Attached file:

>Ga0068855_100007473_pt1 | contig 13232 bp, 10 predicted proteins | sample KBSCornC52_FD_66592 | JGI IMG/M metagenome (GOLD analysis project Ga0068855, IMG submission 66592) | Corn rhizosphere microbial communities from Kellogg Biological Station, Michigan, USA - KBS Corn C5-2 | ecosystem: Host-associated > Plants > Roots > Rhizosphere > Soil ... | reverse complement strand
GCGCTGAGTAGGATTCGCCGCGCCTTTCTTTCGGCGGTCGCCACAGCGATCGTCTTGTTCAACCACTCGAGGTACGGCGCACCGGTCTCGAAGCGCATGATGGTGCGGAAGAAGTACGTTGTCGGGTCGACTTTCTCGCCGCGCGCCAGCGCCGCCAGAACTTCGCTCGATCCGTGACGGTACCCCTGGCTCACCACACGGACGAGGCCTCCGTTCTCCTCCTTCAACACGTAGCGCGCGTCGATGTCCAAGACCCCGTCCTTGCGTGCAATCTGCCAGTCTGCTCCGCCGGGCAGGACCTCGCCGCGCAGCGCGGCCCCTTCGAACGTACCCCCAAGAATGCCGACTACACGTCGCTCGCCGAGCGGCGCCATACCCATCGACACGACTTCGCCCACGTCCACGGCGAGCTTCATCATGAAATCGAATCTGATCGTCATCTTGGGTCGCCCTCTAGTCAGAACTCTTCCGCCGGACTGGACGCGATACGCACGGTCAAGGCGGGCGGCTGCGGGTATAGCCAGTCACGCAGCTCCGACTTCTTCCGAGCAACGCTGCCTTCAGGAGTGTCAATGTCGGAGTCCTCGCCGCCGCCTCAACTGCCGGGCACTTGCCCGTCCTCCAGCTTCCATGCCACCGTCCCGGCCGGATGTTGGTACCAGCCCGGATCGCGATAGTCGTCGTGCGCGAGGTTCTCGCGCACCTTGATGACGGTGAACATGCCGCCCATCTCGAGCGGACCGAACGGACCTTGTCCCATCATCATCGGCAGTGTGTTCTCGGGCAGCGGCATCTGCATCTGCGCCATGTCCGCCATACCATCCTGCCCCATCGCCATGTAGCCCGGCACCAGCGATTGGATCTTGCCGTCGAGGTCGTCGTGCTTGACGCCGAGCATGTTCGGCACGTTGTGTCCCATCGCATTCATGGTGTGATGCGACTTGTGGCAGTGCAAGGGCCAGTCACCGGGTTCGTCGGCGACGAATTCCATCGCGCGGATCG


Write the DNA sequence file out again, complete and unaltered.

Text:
>Ga0068855_100007473_pt1 | contig 13232 bp, 10 predicted proteins | sample KBSCornC52_FD_66592 | JGI IMG/M metagenome (GOLD analysis project Ga0068855, IMG submission 66592) | Corn rhizosphere microbial communities from Kellogg Biological Station, Michigan, USA - KBS Corn C5-2 | ecosystem: Host-associated > Plants > Roots > Rhizosphere > Soil ... | reverse complement strand
GCGCTGAGTAGGATTCGCCGCGCCTTTCTTTCGGCGGTCGCCACAGCGATCGTCTTGTTCAACCACTCGAGGTACGGCGCACCGGTCTCGAAGCGCATGATGGTGCGGAAGAAGTACGTTGTCGGGTCGACTTTCTCGCCGCGCGCCAGCGCCGCCAGAACTTCGCTCGATCCGTGACGGTACCCCTGGCTCACCACACGGACGAGGCCTCCGTTCTCCTCCTTCAACACGTAGCGCGCGTCGATGTCCAAGACCCCGTCCTTGCGTGCAATCTGCCAGTCTGCTCCGCCGGGCAGGACCTCGCCGCGCAGCGCGGCCCCTTCGAACGTACCCCCAAGAATGCCGACTACACGTCGCTCGCCGAGCGGCGCCATACCCATCGACACGACTTCGCCCACGTCCACGGCGAGCTTCATCATGAAATCGAATCTGATCGTCATCTTGGGTCGCCCTCTAGTCAGAACTCTTCCGCCGGACTGGACGCGATACGCACGGTCAAGGCGGGCGGCTGCGGGTATAGCCAGTCACGCAGCTCCGACTTCTTCCGAGCAACGCTGCCTTCAGGAGTGTCAATGTCGGAGTCCTCGCCGCCGCCTCAACTGCCGGGCACTTGCCCGTCCTCCAGCTTCCATGCCACCGTCCCGGCCGGATGTTGGTACCAGCCCGGATCGCGATAGTCGTCGTGCGCGAGGTTCTCGCGCACCTTGATGACGGTGAACATGCCGCCCATCTCGAGCGGACCGAACGGACCTTGTCCCATCATCATCGGCAGTGTGTTCTCGGGCAGCGGCATCTGCATCTGCGCCATGTCCGCCATACCATCCTGCCCCATCGCCATGTAGCCCGGCACCAGCGATTGGATCTTGCCGTCGAGGTCGTCGTGCTTGACGCCGAGCATGTTCGGCACGTTGTGTCCCATCGCATTCATGGTGTGATGCGACTTGTGGCAGTGCAAGGGCCAGTCACCGGGTTCGTCGGCGACGAATTCCATCGCGCGGATCG